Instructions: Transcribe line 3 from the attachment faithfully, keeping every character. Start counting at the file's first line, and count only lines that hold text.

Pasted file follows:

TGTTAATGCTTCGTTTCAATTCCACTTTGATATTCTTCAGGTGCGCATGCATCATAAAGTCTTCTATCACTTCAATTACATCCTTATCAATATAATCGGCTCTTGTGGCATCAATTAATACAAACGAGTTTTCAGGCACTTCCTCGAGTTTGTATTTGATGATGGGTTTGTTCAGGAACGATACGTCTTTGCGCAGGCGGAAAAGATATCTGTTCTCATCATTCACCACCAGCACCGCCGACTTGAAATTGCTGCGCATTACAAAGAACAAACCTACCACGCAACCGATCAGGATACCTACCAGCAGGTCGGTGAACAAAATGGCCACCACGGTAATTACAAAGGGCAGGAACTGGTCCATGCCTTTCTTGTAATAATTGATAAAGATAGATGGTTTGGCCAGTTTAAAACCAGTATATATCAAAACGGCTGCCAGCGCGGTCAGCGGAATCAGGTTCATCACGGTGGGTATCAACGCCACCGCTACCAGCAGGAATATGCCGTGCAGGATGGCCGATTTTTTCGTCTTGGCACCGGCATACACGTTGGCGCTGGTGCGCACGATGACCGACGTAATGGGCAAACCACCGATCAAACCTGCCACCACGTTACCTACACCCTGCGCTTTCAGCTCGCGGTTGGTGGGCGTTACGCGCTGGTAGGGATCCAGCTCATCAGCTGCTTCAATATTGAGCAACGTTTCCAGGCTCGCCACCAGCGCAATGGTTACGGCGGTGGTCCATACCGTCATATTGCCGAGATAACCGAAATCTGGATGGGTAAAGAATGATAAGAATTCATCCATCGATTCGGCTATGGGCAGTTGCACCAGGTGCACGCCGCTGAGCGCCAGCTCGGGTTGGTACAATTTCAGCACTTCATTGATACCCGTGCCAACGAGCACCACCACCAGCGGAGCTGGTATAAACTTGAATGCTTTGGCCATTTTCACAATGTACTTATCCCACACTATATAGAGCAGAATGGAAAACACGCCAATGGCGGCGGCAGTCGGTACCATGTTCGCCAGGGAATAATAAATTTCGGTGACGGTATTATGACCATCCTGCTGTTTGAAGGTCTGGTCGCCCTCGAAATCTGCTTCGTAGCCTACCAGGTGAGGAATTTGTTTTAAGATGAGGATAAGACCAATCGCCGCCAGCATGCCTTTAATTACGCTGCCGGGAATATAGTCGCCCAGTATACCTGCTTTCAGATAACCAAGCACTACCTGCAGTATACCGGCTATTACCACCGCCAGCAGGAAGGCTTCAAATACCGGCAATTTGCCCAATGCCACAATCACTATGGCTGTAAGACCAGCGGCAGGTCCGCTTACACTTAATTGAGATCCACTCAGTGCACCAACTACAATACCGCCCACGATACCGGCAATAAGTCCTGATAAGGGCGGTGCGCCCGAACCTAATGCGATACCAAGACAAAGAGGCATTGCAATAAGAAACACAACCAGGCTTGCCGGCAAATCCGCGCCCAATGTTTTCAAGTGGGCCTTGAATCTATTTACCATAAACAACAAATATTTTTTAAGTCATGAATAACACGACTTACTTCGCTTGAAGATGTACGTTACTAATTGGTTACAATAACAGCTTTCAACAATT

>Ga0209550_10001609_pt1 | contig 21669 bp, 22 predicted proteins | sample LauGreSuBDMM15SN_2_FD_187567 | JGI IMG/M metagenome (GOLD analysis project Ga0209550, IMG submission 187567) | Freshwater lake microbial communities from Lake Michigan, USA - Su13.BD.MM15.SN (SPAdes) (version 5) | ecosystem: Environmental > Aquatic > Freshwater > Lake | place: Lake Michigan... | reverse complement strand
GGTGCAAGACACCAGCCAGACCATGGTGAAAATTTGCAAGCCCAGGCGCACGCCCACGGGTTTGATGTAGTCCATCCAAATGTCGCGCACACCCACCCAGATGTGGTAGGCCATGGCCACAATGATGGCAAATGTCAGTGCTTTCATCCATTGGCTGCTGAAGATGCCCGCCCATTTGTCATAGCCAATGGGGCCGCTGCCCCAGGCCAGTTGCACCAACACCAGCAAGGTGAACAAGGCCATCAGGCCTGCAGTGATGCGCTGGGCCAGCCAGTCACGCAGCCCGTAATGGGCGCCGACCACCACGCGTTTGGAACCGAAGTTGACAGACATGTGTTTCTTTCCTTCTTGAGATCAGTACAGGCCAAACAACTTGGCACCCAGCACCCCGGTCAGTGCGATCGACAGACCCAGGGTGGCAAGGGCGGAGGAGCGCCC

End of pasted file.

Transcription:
GGTGCAAGACACCAGCCAGACCATGGTGAAAATTTGCAAGCCCAGGCGCACGCCCACGGGTTTGATGTAGTCCATCCAAATGTCGCGCACACCCACCCAGATGTGGTAGGCCATGGCCACAATGATGGCAAATGTCAGTGCTTTCATCCATTGGCTGCTGAAGATGCCCGCCCATTTGTCATAGCCAATGGGGCCGCTGCCCCAGGCCAGTTGCACCAACACCAGCAAGGTGAACAAGGCCATCAGGCCTGCAGTGATGCGCTGGGCCAGCCAGTCACGCAGCCCGTAATGGGCGCCGACCACCACGCGTTTGGAACCGAAGTTGACAGACATGTGTTTCTTTCCTTCTTGAGATCAGTACAGGCCAAACAACTTGGCACCCAGCACCCCGGTCAGTGCGATCGACAGACCCAGGGTGGCAAGGGCGGAGGAGCGCCC